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We have seen that the electric field generated by a set of stationary charges can be written as
the gradient of a scalar potential, so that

(218) 
This equation can be combined with the field equation (213) to give a partial
differential equation for the scalar potential:

(219) 
This is an example of a very famous type of partial differential equation known
as Poisson's equation.
In its most general form, Poisson's equation is written

(220) 
where is some scalar potential which is
to be determined, and
is a known ``source function.'' The most common boundary condition
applied to this equation is that the potential is zero at infinity.
The solutions to Poisson's equation are completely superposable. Thus, if
is the potential generated by the source function , and
is the potential generated by the source function , so that

(221) 
then the potential generated by is , since

(222) 
Poisson's equation has this property because it is linear in both the
potential and the source term.
The fact that the solutions to Poisson's equation are superposable suggests a
general method for solving this equation. Suppose that we could construct all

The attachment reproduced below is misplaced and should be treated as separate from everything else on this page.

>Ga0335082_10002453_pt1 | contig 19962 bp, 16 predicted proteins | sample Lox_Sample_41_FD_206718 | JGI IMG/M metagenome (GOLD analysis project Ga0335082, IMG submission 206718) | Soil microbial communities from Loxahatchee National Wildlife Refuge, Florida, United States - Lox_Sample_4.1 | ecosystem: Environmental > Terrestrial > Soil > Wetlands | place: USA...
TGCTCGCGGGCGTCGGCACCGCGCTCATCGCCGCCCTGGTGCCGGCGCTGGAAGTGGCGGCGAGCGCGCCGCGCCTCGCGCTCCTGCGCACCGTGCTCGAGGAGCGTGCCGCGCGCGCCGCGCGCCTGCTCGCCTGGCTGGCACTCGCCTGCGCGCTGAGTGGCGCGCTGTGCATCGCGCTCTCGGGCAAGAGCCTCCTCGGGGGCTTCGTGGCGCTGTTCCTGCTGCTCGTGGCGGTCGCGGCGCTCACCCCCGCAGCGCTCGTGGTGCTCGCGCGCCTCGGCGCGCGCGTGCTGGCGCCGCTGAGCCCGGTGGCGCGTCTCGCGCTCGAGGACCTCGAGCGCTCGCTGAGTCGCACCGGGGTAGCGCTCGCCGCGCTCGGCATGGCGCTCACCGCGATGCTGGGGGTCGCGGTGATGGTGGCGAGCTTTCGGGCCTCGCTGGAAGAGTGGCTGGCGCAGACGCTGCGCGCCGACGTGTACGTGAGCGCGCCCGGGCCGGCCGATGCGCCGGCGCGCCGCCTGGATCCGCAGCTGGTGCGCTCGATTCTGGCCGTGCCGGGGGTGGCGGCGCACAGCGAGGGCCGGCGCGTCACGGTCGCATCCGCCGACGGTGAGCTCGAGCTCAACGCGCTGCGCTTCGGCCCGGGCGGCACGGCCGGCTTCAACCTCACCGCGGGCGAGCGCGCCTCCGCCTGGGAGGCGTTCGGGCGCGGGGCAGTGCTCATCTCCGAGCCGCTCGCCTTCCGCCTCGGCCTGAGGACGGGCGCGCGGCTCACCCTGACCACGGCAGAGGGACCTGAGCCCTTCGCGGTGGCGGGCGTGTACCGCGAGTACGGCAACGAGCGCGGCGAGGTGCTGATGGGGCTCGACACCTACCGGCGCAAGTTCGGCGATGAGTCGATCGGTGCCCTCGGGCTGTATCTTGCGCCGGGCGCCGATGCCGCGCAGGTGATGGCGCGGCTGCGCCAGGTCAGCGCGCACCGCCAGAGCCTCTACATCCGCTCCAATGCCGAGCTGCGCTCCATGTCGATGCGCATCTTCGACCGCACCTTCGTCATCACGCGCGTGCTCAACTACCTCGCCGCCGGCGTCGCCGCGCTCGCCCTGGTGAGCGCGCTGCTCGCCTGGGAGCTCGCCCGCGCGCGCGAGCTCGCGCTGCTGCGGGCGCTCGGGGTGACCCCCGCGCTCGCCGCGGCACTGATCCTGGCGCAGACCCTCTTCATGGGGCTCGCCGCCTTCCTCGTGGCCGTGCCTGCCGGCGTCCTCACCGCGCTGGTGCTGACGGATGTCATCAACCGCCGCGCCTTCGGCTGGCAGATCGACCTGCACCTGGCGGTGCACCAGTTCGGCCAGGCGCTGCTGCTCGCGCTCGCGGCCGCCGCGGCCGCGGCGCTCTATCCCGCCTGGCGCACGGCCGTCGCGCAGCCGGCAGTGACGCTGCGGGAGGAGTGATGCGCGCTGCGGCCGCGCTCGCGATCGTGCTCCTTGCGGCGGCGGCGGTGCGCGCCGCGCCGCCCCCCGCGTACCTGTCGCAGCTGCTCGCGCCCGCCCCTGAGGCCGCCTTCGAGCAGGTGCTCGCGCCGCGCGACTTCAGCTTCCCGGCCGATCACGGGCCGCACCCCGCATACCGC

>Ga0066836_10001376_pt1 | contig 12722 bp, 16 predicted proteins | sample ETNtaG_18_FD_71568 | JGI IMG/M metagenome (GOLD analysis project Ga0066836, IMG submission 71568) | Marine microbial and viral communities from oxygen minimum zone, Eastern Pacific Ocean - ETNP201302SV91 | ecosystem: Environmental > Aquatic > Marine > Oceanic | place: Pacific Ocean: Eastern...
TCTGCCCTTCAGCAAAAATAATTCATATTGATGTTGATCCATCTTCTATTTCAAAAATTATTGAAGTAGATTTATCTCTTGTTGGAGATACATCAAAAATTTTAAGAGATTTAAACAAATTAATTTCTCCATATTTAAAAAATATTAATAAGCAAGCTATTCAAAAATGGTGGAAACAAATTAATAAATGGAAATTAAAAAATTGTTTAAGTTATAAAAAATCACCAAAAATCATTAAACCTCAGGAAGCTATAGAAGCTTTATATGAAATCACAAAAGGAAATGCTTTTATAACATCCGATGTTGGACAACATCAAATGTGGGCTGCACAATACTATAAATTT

of the solutions
generated by point sources. Of course, these solutions
must satisfy the appropriate boundary conditions.
Any general source function can be built up out of a set of suitably weighted
point sources, so the general solution of Poisson's equation must be
expressible as a weighted sum over the point source solutions. Thus, once we
know all of the point source solutions we can construct any other solution.
In mathematical terminology, we require the solution to

(223) 
which goes to zero as
. The function
is the solution generated by a unit point source located at position .
This function is known to mathematicians as a Green's function. The solution
generated by a general source function is simply the
appropriately weighted sum of
all of the Green's function solutions:

(224) 
We can easily demonstrate that this is the correct solution:

(225) 
Let us return to Eq. (219):

(226) 
The Green's function for this equation satisfies Eq. (223) with
as
. It follows from Eq. (215) that

(227) 
Note, from Eq. (180), that the Green's function has the same form as the potential
generated by a point charge. This is hardly surprising, given the definition of
a Green's function. It follows from Eq. (224) and (227) that the general solution
to Poisson's equation, (226), is written

(228) 
In fact, we have already obtained this solution by another method [see Eq. (177)].
Next: Ampère's experiments
Up: Timeindependent Maxwell equations
Previous: Gauss' law
Richard Fitzpatrick
20060202